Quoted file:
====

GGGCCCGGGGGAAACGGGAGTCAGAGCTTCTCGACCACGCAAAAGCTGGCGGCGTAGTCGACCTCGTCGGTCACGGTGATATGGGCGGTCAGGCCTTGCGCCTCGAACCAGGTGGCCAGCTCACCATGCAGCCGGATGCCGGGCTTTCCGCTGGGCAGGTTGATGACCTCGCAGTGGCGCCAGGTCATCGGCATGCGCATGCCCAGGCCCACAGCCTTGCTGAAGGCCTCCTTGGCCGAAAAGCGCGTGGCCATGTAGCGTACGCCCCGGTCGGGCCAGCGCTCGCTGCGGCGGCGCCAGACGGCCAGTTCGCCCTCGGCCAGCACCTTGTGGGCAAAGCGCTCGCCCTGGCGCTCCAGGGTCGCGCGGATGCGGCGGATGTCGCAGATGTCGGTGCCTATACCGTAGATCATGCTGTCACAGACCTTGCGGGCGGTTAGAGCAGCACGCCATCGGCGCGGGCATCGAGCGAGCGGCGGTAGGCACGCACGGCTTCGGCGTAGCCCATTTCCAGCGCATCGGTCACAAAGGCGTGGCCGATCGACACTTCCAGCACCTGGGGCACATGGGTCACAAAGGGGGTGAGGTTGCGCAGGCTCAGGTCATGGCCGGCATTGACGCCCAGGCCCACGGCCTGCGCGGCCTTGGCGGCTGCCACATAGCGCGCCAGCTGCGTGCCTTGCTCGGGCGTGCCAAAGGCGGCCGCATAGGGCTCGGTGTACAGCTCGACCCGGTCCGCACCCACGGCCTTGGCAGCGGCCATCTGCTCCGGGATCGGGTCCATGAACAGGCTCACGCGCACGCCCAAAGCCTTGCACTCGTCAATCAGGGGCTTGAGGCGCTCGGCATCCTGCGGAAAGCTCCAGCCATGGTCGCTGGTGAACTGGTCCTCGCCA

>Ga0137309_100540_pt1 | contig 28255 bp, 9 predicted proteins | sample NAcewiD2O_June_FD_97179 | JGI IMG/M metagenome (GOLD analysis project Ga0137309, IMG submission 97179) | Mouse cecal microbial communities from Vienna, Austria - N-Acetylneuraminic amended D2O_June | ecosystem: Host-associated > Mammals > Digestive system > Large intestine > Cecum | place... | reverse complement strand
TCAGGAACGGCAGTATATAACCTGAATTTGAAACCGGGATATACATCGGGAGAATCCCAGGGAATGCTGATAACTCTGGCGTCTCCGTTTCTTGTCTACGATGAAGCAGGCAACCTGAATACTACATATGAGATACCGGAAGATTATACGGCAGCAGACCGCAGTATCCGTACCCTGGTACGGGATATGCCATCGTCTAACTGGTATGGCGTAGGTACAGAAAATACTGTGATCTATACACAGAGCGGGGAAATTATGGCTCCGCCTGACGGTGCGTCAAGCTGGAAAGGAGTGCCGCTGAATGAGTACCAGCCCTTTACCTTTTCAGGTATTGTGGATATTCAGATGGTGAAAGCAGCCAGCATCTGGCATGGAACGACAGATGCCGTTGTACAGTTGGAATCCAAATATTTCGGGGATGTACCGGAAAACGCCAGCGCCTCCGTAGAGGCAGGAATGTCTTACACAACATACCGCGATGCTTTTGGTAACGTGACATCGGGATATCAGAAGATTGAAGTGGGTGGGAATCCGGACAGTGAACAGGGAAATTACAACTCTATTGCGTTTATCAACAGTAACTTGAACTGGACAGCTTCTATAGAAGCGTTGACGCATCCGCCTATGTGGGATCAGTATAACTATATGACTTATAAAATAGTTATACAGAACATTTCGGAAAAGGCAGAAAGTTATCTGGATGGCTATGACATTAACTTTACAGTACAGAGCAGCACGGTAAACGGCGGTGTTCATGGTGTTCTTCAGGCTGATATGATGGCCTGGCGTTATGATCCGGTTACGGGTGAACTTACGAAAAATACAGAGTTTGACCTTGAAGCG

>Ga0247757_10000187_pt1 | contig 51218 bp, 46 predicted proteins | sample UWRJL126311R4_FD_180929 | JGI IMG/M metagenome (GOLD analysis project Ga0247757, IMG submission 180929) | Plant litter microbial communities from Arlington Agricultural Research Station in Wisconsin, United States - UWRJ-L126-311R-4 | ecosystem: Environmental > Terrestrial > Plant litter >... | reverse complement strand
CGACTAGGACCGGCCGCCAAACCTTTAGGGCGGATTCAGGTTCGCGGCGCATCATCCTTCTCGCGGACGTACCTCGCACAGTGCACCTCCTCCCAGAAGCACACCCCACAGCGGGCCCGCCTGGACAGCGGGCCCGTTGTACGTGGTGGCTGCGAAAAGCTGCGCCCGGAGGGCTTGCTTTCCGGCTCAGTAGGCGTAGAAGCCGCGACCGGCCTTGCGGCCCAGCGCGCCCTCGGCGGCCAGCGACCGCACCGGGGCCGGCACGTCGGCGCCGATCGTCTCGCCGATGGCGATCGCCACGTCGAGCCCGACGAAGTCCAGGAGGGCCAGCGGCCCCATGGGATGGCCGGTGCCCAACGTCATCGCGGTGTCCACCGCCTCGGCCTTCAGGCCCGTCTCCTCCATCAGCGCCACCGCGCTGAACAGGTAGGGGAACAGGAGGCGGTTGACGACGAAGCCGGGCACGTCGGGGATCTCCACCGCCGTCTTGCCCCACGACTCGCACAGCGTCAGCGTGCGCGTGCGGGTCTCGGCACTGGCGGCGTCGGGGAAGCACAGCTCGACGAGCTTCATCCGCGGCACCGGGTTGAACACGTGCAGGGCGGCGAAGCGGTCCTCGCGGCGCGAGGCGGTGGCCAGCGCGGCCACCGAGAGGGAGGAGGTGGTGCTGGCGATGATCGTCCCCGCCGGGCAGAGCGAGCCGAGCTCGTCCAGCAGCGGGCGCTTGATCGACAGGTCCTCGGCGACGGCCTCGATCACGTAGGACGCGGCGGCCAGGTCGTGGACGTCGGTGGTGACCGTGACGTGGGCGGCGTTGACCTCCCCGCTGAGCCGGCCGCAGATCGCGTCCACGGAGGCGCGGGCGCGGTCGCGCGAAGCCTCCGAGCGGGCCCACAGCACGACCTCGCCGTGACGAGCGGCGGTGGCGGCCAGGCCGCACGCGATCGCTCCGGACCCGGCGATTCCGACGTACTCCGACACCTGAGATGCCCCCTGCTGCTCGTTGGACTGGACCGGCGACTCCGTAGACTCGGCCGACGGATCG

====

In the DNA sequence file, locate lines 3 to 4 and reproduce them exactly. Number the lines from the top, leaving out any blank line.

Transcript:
TCAGGAACGGCAGTATATAACCTGAATTTGAAACCGGGATATACATCGGGAGAATCCCAGGGAATGCTGATAACTCTGGCGTCTCCGTTTCTTGTCTACGATGAAGCAGGCAACCTGAATACTACATATGAGATACCGGAAGATTATACGGCAGCAGACCGCAGTATCCGTACCCTGGTACGGGATATGCCATCGTCTAACTGGTATGGCGTAGGTACAGAAAATACTGTGATCTATACACAGAGCGGGGAAATTATGGCTCCGCCTGACGGTGCGTCAAGCTGGAAAGGAGTGCCGCTGAATGAGTACCAGCCCTTTACCTTTTCAGGTATTGTGGATATTCAGATGGTGAAAGCAGCCAGCATCTGGCATGGAACGACAGATGCCGTTGTACAGTTGGAATCCAAATATTTCGGGGATGTACCGGAAAACGCCAGCGCCTCCGTAGAGGCAGGAATGTCTTACACAACATACCGCGATGCTTTTGGTAACGTGACATCGGGATATCAGAAGATTGAAGTGGGTGGGAATCCGGACAGTGAACAGGGAAATTACAACTCTATTGCGTTTATCAACAGTAACTTGAACTGGACAGCTTCTATAGAAGCGTTGACGCATCCGCCTATGTGGGATCAGTATAACTATATGACTTATAAAATAGTTATACAGAACATTTCGGAAAAGGCAGAAAGTTATCTGGATGGCTATGACATTAACTTTACAGTACAGAGCAGCACGGTAAACGGCGGTGTTCATGGTGTTCTTCAGGCTGATATGATGGCCTGGCGTTATGATCCGGTTACGGGTGAACTTACGAAAAATACAGAGTTTGACCTTGAAGCG

>Ga0247757_10000187_pt1 | contig 51218 bp, 46 predicted proteins | sample UWRJL126311R4_FD_180929 | JGI IMG/M metagenome (GOLD analysis project Ga0247757, IMG submission 180929) | Plant litter microbial communities from Arlington Agricultural Research Station in Wisconsin, United States - UWRJ-L126-311R-4 | ecosystem: Environmental > Terrestrial > Plant litter >... | reverse complement strand